We are heading towards the collaps of human industrial civilization and it is best to barter, make friends, help each other out and don’t support wars, and the establishment.

    Please read the books by Derrick Jenson called “Endgame,” by James Howard Kunster, “The Long Emergency,” Richard Heinberg, “The End of Growth: Adapting to our New Economic Reality (June 2011),” Michael Ruppert, “Confronting Collapse: The Crisis of Energy and Money in a Post Peak Oil World,” and
    “Reinventing Collapse: The Soviet Experience and American Prospects” by Dmitry Orlov, “Sacred Economics: Money, Gift, and Society in the Age of Transition by Charles Eisenstein (Jul 12, 2011).

    From now – everything which governments will do will be geared towards the fight for resources.
    Humanitarian questions are not part of this equation.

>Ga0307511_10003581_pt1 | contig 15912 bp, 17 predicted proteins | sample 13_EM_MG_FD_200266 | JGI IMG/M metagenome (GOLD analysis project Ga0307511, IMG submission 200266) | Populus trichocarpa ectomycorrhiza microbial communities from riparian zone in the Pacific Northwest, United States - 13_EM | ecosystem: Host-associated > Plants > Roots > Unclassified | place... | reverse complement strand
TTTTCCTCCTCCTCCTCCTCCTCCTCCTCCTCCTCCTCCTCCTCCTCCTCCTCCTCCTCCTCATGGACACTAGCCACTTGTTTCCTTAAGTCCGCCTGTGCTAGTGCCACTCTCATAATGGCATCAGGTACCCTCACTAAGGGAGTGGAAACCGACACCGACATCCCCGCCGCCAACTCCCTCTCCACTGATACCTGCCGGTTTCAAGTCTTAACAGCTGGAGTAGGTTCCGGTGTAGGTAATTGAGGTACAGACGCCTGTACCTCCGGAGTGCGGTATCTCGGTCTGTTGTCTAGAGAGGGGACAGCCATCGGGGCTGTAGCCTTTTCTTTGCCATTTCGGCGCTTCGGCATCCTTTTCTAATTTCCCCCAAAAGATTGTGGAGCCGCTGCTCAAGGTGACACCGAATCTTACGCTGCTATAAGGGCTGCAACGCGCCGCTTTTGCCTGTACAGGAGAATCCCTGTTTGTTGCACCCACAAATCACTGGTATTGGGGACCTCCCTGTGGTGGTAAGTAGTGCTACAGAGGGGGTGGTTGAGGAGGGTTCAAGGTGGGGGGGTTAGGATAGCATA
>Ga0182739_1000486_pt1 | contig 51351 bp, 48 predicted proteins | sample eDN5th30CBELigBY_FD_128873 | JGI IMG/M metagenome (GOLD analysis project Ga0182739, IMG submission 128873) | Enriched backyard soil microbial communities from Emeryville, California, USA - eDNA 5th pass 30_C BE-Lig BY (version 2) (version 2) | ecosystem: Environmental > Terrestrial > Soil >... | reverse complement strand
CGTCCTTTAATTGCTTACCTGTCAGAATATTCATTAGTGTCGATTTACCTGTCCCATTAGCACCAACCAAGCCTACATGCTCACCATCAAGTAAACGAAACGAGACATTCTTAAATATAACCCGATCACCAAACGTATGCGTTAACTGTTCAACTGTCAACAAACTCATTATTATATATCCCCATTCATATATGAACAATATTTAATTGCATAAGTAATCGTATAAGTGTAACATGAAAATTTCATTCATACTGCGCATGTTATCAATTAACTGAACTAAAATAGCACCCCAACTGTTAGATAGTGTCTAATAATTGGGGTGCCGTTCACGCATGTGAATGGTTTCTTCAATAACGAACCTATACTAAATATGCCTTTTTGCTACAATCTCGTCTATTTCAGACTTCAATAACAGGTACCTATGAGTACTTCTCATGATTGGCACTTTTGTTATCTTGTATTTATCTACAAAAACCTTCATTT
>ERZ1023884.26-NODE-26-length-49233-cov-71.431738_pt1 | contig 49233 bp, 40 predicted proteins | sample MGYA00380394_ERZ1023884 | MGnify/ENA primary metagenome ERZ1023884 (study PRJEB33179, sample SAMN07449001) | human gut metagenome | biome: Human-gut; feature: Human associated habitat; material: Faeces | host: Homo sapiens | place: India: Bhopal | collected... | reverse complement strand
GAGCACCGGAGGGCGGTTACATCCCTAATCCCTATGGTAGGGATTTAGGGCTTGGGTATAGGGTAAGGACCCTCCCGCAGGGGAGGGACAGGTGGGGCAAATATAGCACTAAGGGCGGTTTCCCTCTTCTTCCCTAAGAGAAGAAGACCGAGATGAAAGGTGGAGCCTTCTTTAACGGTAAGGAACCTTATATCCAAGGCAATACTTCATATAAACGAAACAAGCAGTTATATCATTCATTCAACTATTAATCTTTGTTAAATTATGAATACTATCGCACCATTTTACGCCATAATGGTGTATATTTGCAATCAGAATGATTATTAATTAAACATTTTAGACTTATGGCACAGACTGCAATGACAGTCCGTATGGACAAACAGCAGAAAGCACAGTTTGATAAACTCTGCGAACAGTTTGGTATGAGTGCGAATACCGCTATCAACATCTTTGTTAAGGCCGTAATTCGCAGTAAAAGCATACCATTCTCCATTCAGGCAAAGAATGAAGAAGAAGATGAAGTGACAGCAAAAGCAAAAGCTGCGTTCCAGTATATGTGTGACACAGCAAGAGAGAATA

Please remember that “unlimited economic growth is not possible on a finite planet.” With this in mind we need to build socio-economic independent
    places to support humans, species, and the environment while we can. This is an emergency call. Prepare prepare prepare for the collapse by networking bartering and creating alternative currencies.

    We have reached the endtime of economic growth. Only the speculators bubble will grow from speculating about the downfall of human civilization.

    What happened in Libya had nothing to do with any wrong doing of Gaddafi but everything with the securing of resources.

    Don’t forget: there will be water wars coming: